In America, Education Is Still the Great Equalizer

“In America, education is still the great equalizer,” Secretary Duncan told a group of graduates at Fayetteville State University’s Winter Commencement on Saturday. Duncan described the importance of education in today’s economy, and that education is, in the long run, one of the best investments one can make for the future.

On average, Americans who have earned a bachelor degree will earn roughly one million dollars more over their lifetime than students with only a high school diploma, Duncan explained.

Secretary Duncan noted that the Obama Administration is taking big steps to keep student debt manageable through the recently introduced Pay As You Earn proposal. For those who qualify, the proposal would cap monthly student loan payments to what people can afford. “In practical terms,” Duncan explained, “1.6 million Americans could literally see their loan payments go down by hundreds of dollars a month.”

“We want people to be able to follow their heart and passion—and not just chase a big paycheck because they have to pay back loans. America can’t afford to lose that talent,” Duncan said.

Click here to read more about the Pay As You Earn proposal.

Additional Resources:

  • Find the right college for you with the National Center for Education Statistics’ College Navigator.
  • Click here to visit ED’s College Affordability and Transparency Center for information about tuition and net prices at postsecondary institutions.

2 Comments

  1. As a financial aid professional, I try to encourage conservative use of loans, but from the student’s point of view, with Income Based Repayment (IBR), in school deferment and Cost of Attendance in place (which allows students to borrow more for “living expenses” than for tuition and fees while taking one class at a time), why stop borrowing? Once you borrow above your ability to repay, why try to finish sooner when you can live on your refunds at taxpayer’s expense? Why take employability into account at all? The person who borrows within their means, finishes quickly and finds gainful employment will fully repay their loans, while the person who drags on their enrollment, lives off of their aid pursuing second and third degrees (which often do not increase employability) while taking one class at a time every other term gets a free ride from Uncle Sam when their loans are written off.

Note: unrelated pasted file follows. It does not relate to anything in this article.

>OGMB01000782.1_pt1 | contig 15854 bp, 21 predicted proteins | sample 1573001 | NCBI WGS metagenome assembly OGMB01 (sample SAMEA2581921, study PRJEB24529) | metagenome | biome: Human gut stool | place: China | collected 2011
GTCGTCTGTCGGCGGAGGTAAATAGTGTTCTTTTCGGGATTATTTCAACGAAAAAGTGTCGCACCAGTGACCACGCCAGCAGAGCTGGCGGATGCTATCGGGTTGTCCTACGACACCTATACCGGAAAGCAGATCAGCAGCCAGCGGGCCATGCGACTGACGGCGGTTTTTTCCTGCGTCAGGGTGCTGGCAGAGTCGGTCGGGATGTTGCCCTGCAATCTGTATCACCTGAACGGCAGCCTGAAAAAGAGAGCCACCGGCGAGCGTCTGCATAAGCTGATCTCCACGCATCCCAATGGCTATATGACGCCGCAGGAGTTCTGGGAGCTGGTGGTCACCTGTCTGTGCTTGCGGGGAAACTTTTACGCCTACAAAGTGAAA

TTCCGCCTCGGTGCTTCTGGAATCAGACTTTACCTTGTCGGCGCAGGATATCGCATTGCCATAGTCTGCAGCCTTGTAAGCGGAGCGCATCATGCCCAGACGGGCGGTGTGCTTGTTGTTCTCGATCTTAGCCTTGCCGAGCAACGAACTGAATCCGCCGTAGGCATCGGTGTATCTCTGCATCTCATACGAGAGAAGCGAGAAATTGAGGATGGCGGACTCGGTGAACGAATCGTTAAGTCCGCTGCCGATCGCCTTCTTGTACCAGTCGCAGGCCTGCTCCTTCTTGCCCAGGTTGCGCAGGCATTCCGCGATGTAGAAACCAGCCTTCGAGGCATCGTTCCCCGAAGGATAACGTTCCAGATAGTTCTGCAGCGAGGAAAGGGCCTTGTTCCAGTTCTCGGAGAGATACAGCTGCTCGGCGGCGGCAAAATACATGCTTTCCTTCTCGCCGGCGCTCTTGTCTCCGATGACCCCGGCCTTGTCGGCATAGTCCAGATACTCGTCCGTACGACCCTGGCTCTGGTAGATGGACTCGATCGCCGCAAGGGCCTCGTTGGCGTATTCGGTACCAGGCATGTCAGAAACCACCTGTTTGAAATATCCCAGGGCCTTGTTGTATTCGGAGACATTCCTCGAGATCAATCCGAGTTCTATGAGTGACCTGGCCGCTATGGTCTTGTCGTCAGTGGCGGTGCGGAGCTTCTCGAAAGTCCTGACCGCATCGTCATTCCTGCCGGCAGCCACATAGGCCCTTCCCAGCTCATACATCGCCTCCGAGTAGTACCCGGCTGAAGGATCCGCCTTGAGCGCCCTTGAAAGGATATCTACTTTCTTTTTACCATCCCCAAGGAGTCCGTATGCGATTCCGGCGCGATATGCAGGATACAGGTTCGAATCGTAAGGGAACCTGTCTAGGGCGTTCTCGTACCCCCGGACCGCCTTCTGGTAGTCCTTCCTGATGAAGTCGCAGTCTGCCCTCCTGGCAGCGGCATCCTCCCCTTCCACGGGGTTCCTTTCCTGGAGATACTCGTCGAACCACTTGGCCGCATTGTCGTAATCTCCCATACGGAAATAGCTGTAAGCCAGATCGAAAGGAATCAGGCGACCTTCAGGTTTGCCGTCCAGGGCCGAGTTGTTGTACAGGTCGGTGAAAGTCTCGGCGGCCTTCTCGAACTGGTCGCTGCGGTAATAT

I have seen students with over $300,000 in loan debt, with 2/3 of it going in their pocket as refunds knowing full well they will never be able to fully pay it all off.

    Limit funding to direct cost for less than full time and get rid of IBR or we will see another massive taxpayer bailout for the irresponsible.

  2. I appreciate and support Pay As You Earn, and thank you for that. But I can’t resist pointing out that, as a teacher, I am expecting to make about $1.5 million over the course of my career – with an M.A.T. Not quite sure I’m getting that extra million I might have expected.

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